Mock up your table at home and step back to see how your space is feeling. Are there clear groupings the eye is drawn to or does it look overwhelming and cluttered? Keep it simple and let your products tell the shoppers exactly what your business is all about without having to say a word.


Need a little direction on narrowing down your products and refining your selection? Sign up for our FREE challenge: 5 DAYS TO A STANDOUT DISPLAY.


The first email talks about finding your ONE message, which is incredibly important and probably the most overlooked by craft fair vendors.


Are you the craft show vendor shoppers can’t quite describe? They sell a few pillows, a couple crocheted goods, I think they had some necklaces and maybe a couple pictures for sale?


Or are you the vendor they want to find online, visit at your next event and tell friends about because you make really fun pillows for changing up the look of a room without breaking the bank?


When you try to do too many things, everything gets put on the back burner and nothing becomes the main focus or stands out as extraordinary. You’re not looked at as the expert or THE person to go see when you need ____________ because you’re the best at it.


Choose ONE main focus, get great at it and show shoppers why you’re the only choice when it comes to buying handmade ______________.


If you aren’t sure what that focus is, pay attention to shoppers and sales stats at craft shows. Slowly start removing low preforming products from your lineup and adding more best sellers until you’ve found your niche.


The free 5 day challenge will also help you find that focus.




5) You do need to sell

Trust me, I didn’t want “selling” to be necessary. I barely said “hello” to shoppers at my first craft show. I thought a smile and an answer for any questions was good enough. But once I actually started selling (and not in a What’s your name? Karen. Alright Karen, let me tell you how this purse is going to change your life, kind of way. In more of a getting to know shoppers, having a great convo and chatting about my products, kind of way) my sales went up. It’s not a guess or a personal opinion; across the board, no matter what you sell, you will sell more if you put effort into your sales techniques.


Think about the selling points of each grouping of products; what’s interesting or unique about them or how they’re made? Who are they great for and why? You’ll feel a lot more comfortable if you have a line or two you can use while shoppers are at your table.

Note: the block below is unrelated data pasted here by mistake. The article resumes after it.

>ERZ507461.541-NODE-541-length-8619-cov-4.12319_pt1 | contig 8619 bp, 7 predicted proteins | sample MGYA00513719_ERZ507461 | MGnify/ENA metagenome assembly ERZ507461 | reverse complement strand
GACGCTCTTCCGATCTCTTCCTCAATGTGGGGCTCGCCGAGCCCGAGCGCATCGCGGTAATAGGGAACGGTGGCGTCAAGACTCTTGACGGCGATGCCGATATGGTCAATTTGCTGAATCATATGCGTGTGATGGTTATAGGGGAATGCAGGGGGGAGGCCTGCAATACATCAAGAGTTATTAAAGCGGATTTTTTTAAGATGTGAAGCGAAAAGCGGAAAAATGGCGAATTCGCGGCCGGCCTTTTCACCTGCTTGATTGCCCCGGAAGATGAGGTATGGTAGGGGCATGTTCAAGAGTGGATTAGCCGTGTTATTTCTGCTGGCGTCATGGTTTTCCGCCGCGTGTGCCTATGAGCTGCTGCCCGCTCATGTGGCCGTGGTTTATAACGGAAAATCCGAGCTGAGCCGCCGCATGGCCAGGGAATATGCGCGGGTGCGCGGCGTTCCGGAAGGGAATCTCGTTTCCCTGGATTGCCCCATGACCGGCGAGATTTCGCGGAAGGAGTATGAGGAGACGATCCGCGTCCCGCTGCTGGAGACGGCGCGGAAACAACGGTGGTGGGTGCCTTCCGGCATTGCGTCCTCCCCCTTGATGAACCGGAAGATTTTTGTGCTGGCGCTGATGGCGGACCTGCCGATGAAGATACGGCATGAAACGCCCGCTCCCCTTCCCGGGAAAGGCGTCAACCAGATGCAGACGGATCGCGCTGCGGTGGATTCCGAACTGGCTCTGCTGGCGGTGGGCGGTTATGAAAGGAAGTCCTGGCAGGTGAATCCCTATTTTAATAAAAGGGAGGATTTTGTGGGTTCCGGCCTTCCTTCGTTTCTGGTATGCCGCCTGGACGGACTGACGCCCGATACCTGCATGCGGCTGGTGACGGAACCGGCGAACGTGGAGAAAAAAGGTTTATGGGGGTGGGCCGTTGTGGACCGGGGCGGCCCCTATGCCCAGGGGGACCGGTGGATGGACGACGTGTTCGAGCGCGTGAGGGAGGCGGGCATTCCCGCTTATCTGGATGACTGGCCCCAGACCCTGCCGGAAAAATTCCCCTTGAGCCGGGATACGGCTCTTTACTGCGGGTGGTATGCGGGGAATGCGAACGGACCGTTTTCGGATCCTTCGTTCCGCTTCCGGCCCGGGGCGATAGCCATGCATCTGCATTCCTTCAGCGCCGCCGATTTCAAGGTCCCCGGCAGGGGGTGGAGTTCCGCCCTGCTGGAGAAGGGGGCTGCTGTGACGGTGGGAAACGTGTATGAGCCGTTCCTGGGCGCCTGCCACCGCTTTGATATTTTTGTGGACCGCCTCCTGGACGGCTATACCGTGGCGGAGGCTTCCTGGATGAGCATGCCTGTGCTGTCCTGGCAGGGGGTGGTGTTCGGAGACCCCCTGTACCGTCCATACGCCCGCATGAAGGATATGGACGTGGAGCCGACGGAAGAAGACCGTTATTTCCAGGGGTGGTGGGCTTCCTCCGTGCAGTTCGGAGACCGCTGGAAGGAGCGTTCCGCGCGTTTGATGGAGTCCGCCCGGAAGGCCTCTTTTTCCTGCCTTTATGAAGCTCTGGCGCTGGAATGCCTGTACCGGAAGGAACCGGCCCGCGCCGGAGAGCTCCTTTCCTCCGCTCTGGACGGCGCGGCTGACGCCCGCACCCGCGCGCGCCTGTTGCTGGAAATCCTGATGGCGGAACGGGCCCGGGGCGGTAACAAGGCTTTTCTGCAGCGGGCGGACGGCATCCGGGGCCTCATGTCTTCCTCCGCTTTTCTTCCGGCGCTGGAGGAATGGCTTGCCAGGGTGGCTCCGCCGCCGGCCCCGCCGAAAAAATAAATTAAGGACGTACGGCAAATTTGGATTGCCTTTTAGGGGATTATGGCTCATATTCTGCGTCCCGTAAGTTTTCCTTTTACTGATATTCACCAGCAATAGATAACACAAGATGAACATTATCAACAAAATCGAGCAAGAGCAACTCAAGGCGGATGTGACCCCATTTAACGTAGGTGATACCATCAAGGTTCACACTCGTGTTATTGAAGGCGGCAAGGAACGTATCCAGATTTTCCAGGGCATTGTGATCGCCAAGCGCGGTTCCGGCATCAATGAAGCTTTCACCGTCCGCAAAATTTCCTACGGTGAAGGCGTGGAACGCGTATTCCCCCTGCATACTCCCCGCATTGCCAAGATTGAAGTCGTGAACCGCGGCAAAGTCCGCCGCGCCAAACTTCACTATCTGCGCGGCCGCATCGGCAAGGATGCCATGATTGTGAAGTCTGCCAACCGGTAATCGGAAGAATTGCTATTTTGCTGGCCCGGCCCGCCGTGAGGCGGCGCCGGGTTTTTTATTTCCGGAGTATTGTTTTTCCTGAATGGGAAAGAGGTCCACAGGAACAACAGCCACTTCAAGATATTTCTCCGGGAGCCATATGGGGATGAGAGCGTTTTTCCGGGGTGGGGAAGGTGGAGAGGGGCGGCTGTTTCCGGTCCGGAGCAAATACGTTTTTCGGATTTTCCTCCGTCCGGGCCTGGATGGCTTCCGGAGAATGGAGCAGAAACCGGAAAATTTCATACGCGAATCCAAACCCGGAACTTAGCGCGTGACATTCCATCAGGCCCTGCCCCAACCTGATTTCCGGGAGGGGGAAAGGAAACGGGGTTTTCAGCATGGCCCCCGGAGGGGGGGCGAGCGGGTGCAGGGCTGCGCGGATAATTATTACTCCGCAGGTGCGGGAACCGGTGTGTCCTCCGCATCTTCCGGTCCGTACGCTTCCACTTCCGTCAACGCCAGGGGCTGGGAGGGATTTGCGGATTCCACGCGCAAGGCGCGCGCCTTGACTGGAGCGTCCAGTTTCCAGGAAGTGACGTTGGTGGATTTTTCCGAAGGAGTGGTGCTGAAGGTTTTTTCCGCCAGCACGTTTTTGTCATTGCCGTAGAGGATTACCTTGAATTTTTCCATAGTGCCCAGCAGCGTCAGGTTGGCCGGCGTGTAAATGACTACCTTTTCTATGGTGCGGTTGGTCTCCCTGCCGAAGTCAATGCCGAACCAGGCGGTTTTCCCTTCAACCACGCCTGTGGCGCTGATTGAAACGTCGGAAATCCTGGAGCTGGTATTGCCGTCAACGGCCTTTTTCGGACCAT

The first craft show and a few after always feel a little awkward; there isn’t really the room to give shoppers their space while they browse and you’re watching them as they take in your work. But the more you learn about selling and the more you practice it, the more comfortable you’ll become.


You and your shoppers will feel much more comfortable if you brush up on your sales techniques. Complete silence while they shop your table feels a little awkward for everyone.


If you hate selling, you’ll find the PERFECTING YOUR SELLING SKILLS chapter of MAKE MORE MONEY AT CRAFT FAIRS really helpful. I’ve read a ton of books on the topic of marketing and selling to try and find the easiest, most comfortable way to sell. Through trial and error I’m sharing some of the best tips I’ve learned.



6) Your display should get just as much thought as your products

I would suggest perusing around a craft show or looking online to get an idea of table displays before your first craft show. Follow Made Urban on Pinterest and check out our boards for some in-the-box and out-of-the-box ideas:



I was definitely clueless my first craft show and admittedly put very little thought into my display. It was a small event but everyone had the most creative setups and props and I had a wrinkly tablecloth, a flat display, no branding and a hodgepodge of products.


I quickly improved but there are so many craft show resources out there now (ahem MAKE MORE MONEY AT CRAFT FAIRS….download the free chapter here), you can hit the ground running with your first craft show.


The FREE challenge: 5 DAYS TO A STANDOUT DISPLAY will also help walk you though a lot of little details most vendors don’t think of.



You may also like these popular blog articles:


7) Don’t forget signage (and registration)